How one dirty Chinese city went green

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This article was originally published by the Paulson Institute. You can see the original hereThe Paulson Institute is a non-partisan, non-profit “think and do” tank grounded in the principle that today’s most pressing economic and environmental challenges can be solved only if the United States and China work in complementary ways. Its mission is to strengthen U.S.-China relations and to advance sustainable economic growth and environmental protection in both countries. Founded in 2011 by Henry M. Paulson, Jr., the 74th Secretary of the Treasury and former Chief Executive Officer of Goldman Sachs, the Institute is based in Chicago and has offices in Washington, San Francisco, and Beijing. Learn more at  

The Open Pit Mine Ecological Park is the new pride of Maoming, the largest oil refining city in Southern China. (Photo: Qiu Lihe)


By Dorinda Elliott

Vice Mayor Liang Luoye points to the crystal blue lake and green saplings growing alongside and describes the controversy that was raging three years ago over the future of this newly developed Ecological Park. The area had been excavated since 1956 as an open pit mine, producing oil shale used in petroleum production, leaving behind small mountains of toxic grey slag.

Maoming Vice Mayor Liang (2nd from left) was a driving force behind the renovation of the Open Pit Mine Ecological Park. (Photo: Qiu Lihe)

Some members of the municipal government argued that continued exploitation of the mine would bring “big profits,” Liang says. Others, including Liang, who had just returned from a Mayors Training Program in the United States organized by the Paulson Institute, argued that it was time to stop polluting the land. “The sustainability point of view won the day,” says Liang.

The Paulson Institute Mayors Training Program is highly effective, because we learned about best practices in environmental management and systematic planning.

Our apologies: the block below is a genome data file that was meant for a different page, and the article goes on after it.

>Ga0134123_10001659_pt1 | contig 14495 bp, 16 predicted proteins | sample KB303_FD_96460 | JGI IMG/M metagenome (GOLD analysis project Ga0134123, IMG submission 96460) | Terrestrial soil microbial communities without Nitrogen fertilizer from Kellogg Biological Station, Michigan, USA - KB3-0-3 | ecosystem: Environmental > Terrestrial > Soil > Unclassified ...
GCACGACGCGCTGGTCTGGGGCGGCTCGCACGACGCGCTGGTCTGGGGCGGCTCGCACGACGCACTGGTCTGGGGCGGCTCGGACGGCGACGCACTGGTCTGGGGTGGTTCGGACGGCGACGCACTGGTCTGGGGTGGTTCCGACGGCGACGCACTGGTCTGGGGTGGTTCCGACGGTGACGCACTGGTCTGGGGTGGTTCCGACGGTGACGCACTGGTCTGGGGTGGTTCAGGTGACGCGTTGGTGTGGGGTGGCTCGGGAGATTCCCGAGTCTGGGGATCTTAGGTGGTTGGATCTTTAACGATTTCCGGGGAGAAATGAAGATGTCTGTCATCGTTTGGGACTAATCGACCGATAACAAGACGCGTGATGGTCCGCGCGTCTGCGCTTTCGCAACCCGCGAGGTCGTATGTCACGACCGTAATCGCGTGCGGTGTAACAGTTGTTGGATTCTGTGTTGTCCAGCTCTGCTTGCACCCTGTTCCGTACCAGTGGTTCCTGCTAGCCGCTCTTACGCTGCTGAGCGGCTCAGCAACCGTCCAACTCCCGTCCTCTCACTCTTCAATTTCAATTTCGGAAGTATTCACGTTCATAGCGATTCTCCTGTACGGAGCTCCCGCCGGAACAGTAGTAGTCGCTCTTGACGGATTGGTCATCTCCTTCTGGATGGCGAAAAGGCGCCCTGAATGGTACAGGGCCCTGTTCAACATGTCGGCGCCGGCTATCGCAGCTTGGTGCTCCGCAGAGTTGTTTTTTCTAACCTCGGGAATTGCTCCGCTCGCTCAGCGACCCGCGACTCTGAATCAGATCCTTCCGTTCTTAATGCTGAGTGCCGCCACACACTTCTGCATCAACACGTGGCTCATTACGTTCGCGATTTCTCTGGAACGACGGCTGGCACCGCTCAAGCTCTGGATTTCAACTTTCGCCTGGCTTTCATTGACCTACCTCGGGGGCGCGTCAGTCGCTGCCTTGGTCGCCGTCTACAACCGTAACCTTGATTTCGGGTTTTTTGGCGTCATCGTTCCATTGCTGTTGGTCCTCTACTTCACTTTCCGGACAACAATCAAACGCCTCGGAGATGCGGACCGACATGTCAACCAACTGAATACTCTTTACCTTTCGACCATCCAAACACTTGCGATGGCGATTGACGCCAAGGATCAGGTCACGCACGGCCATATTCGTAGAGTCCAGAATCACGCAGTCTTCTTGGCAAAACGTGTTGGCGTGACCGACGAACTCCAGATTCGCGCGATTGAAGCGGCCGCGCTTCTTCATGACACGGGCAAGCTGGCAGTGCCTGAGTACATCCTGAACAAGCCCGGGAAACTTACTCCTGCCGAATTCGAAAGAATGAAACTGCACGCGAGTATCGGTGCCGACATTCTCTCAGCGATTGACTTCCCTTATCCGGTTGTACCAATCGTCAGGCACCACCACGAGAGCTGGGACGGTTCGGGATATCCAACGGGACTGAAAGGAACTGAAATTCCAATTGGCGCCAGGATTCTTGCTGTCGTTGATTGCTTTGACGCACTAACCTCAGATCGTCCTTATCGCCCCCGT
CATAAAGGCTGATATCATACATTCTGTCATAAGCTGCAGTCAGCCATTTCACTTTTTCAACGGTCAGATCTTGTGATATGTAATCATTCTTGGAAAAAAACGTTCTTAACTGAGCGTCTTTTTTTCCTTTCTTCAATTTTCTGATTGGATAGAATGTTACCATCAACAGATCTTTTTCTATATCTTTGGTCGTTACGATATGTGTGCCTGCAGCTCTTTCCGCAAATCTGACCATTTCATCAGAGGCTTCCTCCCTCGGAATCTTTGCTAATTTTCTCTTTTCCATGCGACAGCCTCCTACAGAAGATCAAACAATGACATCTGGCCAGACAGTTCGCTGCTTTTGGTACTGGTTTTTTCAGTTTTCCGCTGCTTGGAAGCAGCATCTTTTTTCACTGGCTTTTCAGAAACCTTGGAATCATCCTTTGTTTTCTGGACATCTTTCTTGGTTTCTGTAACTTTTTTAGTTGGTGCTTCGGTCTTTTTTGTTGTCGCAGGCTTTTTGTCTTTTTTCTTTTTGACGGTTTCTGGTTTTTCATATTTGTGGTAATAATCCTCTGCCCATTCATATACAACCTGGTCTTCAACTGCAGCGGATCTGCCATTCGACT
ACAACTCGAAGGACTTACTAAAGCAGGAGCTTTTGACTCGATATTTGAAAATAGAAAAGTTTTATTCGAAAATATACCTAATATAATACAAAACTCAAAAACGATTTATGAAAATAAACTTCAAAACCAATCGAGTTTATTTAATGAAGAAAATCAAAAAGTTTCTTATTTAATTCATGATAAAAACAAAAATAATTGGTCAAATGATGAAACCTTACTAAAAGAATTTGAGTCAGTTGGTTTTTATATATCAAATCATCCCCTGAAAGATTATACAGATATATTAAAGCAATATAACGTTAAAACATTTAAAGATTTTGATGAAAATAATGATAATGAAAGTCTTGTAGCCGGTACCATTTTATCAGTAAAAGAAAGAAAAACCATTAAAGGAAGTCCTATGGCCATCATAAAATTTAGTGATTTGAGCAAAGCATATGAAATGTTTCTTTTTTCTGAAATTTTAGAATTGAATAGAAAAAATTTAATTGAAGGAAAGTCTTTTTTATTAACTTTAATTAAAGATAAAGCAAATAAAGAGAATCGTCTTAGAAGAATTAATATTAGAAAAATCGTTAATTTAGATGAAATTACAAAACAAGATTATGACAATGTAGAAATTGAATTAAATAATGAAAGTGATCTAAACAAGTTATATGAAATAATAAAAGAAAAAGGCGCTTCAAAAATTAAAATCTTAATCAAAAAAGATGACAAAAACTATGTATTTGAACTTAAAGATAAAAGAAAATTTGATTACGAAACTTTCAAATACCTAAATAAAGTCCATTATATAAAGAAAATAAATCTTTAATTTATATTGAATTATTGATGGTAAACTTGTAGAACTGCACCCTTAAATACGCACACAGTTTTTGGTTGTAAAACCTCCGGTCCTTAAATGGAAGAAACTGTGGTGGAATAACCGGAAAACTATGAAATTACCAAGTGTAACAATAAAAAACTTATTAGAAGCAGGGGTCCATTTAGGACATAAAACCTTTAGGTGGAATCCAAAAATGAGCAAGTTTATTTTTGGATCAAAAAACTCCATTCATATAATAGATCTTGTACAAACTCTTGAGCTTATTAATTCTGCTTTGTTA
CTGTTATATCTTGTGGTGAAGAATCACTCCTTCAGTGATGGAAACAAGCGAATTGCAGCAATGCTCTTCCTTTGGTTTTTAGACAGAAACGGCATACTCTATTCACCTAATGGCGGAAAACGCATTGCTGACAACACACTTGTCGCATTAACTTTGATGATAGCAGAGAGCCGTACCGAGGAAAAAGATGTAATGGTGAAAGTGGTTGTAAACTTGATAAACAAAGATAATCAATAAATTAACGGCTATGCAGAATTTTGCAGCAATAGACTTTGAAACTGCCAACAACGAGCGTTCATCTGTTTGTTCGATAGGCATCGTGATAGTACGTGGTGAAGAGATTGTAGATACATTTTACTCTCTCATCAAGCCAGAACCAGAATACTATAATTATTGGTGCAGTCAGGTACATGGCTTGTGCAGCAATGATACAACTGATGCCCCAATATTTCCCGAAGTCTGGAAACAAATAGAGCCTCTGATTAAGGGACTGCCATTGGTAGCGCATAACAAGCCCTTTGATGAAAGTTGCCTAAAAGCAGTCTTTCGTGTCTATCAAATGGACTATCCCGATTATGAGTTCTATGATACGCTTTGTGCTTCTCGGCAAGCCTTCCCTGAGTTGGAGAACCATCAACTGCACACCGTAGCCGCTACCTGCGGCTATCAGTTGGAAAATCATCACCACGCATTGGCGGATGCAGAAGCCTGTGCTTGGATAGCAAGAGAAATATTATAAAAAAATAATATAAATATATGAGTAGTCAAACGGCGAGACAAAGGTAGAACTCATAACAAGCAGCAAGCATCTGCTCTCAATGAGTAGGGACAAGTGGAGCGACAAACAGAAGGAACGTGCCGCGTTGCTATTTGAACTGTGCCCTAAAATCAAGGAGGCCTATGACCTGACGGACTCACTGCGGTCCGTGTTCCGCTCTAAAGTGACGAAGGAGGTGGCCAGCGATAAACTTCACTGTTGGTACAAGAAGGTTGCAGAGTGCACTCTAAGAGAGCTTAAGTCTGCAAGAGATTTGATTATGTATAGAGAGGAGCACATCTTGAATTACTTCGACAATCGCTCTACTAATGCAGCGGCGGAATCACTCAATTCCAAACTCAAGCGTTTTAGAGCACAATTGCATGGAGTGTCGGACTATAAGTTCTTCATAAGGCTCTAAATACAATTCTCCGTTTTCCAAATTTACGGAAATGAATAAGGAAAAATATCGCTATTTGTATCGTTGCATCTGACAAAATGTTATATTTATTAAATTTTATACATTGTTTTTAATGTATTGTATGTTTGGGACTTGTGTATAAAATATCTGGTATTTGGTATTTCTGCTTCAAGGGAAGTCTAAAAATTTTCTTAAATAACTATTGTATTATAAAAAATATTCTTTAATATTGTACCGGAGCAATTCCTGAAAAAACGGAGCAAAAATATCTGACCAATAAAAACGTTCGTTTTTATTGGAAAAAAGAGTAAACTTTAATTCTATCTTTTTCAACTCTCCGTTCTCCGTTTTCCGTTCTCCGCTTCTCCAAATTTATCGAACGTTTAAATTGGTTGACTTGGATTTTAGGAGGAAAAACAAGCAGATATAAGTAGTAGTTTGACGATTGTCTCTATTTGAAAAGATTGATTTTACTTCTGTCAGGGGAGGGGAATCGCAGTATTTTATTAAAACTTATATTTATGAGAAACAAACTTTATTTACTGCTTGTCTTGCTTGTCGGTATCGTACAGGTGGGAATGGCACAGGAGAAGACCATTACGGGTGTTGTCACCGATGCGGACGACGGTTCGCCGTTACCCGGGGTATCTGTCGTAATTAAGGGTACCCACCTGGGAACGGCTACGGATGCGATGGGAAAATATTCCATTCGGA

So the city of Maoming, the largest oil refinery base in Southern China, shut down the mine and created a recreation spot with an unlikely name: The Open Pit Mine Ecological Park. Work was undertaken to clean up the slag, and the place became a symbol of the city’s efforts to transition to a less polluting economic model, driven by sustainable agriculture and high tech production. Water from a local reservoir was diverted to fill the mine, creating a lake. Every year now, local Communist Party officials come and plant trees to educate local people about the importance of the environment.

“Mayor Liang saved this place,” says one of his deputies, though Liang stresses that his boss, the mayor, was a supporter of the park, too.

“It was like a nuclear wasteland,” Liang remembers. “Nobody would ever dare to come here, because it was so polluted.” Nowadays, people come to take photographs and stroll with their families. The government is building “chalets” along the lakeside with plans to develop tourism.

“It was like a nuclear wasteland,” says Maoming Vice Mayor Liang Luoyue. (Photo: Qiu Lihe)